6. A bottle carrier formed of folding sheet material and adapted to hold two parallel rows of bottles comprising a handle portion and a bottle-receiving portion, said bottle-receiving portion comprising a pair of outwardly and oppositely extending top panels formed with bottlereceiving apertures therein; said handle portion being in substantially vertical position between said parallel rows and including a panel hingedly connected to one of the top panels and an attaching flap hingedly connected to the other panel, side panels extending downwardly from the outer edges of said top panels and being hingedly connected thereto, a bottom panel having'edge portions hingedly joined to the lower edges of said side panels, and tab elements formed from the material out from the bottlereceiving apertures and extending from the lower end of said handle portion downwardly into the ftion with its upper end extending above the bottles in said bottle-receiving portion, and having fold lines therein to form folding lower sections adapted to lie fiat on said bottom panel and betwo compartments, said tab elements having fold lines therein to form folding lower extension flaps arranged and adapted to lie flat on the bottom panel and beneath .the bottom of bottles placed in the bottle receiving portion when the handle is depressed whereby the handle portion is adapted to beretained in its depressed position to permit stacking of a plurality of said bottle carriers containing bottles in their bottle receiving portions.

neath the bottoms of bottles placed in the bottie-receiving portion when said handle portion is downwardly displaced so that its upper end nov longer extends above; the tops of said bottles, whereby said handle portion can be retained in its downwardly displaced position to permit stacking of a plurality of said bottle carriers containing bottles in their bottle-receiving portions.

7. A bottle carrier comprising a body portion and a vertically adjustable handle portion movable to stacking and carrying positions, said 5. Abottle carrier formed of folding sheet material and adapted to hold two parallel rows body portion including sides, a pair of swingable top panels hinged at their opposite edges to the handle and to the sides of the body portion respectively, said handle portion having a. downwardly projecting portion adapted to depend within the body portion between rows of bottles placed therein, said projecting portion including laterally extending flaps at the lower edges thereof adapted to underlie the bottles, and serving to hold the handle in stacking position.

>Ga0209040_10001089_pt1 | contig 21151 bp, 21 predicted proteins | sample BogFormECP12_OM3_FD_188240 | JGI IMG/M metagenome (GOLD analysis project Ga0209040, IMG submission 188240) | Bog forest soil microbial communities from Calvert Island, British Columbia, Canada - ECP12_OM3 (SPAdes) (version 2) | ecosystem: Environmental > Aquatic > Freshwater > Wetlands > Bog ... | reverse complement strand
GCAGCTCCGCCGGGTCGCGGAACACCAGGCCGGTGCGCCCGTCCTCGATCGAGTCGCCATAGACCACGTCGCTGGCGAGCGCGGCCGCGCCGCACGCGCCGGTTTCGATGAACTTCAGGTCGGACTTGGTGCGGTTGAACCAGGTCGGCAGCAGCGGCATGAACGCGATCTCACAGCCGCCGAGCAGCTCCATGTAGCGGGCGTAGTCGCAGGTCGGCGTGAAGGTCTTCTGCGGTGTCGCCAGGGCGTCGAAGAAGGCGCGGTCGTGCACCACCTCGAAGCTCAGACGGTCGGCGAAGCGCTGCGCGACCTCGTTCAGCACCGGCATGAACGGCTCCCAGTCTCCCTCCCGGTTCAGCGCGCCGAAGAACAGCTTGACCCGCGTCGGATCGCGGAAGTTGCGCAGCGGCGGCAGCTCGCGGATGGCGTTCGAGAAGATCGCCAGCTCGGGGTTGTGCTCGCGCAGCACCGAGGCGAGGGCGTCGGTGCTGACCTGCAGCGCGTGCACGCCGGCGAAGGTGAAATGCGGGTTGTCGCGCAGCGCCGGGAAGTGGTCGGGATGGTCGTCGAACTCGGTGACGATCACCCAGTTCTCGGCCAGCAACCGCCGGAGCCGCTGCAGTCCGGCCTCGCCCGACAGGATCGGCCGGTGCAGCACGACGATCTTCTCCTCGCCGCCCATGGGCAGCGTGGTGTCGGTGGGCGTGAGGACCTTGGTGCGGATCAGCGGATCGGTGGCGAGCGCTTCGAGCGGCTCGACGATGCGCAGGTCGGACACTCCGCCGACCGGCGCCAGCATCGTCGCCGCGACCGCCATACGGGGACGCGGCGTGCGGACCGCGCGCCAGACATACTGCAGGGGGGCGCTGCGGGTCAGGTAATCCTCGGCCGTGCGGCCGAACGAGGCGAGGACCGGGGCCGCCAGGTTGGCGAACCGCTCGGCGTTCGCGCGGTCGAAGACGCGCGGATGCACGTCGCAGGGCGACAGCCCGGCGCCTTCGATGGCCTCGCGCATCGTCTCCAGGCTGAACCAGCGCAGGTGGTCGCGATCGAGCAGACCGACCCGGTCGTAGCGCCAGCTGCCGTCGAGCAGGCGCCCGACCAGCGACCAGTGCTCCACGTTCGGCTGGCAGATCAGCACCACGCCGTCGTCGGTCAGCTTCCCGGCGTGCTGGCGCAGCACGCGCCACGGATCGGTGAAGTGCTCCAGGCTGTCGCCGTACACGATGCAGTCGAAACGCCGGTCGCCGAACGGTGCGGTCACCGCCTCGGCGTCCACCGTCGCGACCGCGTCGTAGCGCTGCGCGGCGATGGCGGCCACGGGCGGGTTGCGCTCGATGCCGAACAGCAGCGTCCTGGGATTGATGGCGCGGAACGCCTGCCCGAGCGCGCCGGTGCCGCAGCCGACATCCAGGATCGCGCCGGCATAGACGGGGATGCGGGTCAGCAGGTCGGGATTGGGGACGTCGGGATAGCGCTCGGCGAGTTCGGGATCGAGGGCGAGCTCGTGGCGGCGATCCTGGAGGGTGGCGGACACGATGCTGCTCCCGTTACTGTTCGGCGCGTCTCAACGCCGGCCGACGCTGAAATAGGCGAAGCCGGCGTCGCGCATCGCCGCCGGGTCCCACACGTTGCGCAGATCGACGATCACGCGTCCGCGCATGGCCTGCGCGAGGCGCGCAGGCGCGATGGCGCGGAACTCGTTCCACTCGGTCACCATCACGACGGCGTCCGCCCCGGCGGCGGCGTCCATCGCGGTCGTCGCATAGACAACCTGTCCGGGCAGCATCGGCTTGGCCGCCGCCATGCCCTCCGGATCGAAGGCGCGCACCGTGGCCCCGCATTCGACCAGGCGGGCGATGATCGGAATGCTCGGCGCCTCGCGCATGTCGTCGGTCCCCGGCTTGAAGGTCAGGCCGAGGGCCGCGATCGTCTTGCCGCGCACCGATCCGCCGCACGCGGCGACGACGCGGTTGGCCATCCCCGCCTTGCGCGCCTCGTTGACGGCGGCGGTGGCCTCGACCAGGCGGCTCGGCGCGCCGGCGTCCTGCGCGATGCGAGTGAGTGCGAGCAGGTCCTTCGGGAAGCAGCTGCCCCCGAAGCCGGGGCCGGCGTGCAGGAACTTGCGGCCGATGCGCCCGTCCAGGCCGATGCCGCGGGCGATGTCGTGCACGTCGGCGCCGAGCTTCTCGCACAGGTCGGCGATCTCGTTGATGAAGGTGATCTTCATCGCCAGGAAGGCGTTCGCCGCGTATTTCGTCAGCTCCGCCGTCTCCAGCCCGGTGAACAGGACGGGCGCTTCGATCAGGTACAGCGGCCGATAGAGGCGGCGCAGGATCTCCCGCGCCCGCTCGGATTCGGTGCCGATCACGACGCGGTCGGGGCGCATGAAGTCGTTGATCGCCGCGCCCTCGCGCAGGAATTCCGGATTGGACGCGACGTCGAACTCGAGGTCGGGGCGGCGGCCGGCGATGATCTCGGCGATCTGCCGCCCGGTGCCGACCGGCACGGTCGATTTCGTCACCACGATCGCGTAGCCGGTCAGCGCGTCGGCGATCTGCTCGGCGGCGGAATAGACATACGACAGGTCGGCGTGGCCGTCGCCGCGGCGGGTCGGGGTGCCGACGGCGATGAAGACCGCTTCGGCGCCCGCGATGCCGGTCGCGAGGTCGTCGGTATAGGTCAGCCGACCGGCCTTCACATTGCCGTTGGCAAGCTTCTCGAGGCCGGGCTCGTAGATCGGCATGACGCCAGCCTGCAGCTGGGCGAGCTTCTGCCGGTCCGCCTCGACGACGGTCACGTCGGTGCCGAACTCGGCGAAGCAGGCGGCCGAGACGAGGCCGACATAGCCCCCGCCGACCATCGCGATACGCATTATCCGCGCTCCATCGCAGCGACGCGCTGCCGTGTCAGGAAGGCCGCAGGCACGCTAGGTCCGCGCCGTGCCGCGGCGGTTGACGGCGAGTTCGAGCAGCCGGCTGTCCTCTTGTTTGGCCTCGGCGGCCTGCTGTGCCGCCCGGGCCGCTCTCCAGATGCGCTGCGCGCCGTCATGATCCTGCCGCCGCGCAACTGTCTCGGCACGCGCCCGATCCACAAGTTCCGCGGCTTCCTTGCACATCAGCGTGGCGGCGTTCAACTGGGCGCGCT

8. A bottle carrier formed of folding sheet material comprising a handle portion and a bottle receiving portion, said bottle receiving portion comprising outwardly and oppositely extending top panel portions formed with bottle receiving apertures, the inner edges of the toppanel portions being hingedly joined to the handle portion, side panels extending downwardly from the outer edges of the top panel portions and hingedly connected thereto, whereby the handle may be moved vertically to either a raised or carrying position or to a depressed or stacking position,

said side panels being formed with spaced slots comprising extensions or the bottle receiving apertures on, the top panel, and a bottom panel having edge portions hingedly joined to the lower edges of the side panels, and tab elements extending from the lower part of the handle portion downwardly into the bottle receiving portion and formed from the material cut out from the bottle receiving apertures, said tab elements constituting separating means to form the bottle receiving portion into two compartments, said tab elements having fold lines therein to form folding extension flaps adapted to lie flat on

Referenced by
Citing PatentFiling datePublication dateApplicantTitle
US2421850 *Sep 1, 1944Jun 10, 1947Gardner Richardson CoCarrier for merchandise
US2435178 *Apr 11, 1944Jan 27, 1948Pabst Brewing CoBottle carrier
US2457307 *Jul 12, 1945Dec 28, 1948Empire Box CorpBottle carrier
US2457308 *Nov 9, 1945Dec 28, 1948Empire Box CorpBottle carrier
US2459921 *Mar 31, 1945Jan 25, 1949Jerry B ComerBottle carrier
US2609981 *Apr 11, 1950Sep 9, 1952Bradley & Gilbert CompanyTumbler carrying carton
US2802597 *Mar 17, 1955Aug 13, 1957Atlanta Paper CompanyPaperboard carrier
US3107811 *May 15, 1962Oct 22, 1963Unipak Overseas LtdCartons
US3744704 *Dec 2, 1971Jul 10, 1973Diamond Int CorpFoldable carrier for bottles, glasses and the like
US4146168 *Nov 18, 1977Mar 27, 1979Hartline Herbert AOne-piece bottle carrier
US4278197 *Feb 25, 1980Jul 14, 1981Container Corporation Of AmericaCarry-out tray
US4284195 *Jan 24, 1980Aug 18, 1981Packaging Corporation Of AmericaCarrier and handle
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Classifications
U.S. Classification206/165, 229/120.14, 229/915, 206/194, 206/189, 229/117.15
International ClassificationB65D71/62
Cooperative ClassificationB65D2571/00265, Y10S229/915, B65D2571/00283, B65D71/004, B65D2571/00716, B65D2571/00512, B65D2571/00475, B65D2571/0029, B65D2571/0066
European ClassificationB65D71/00B4A2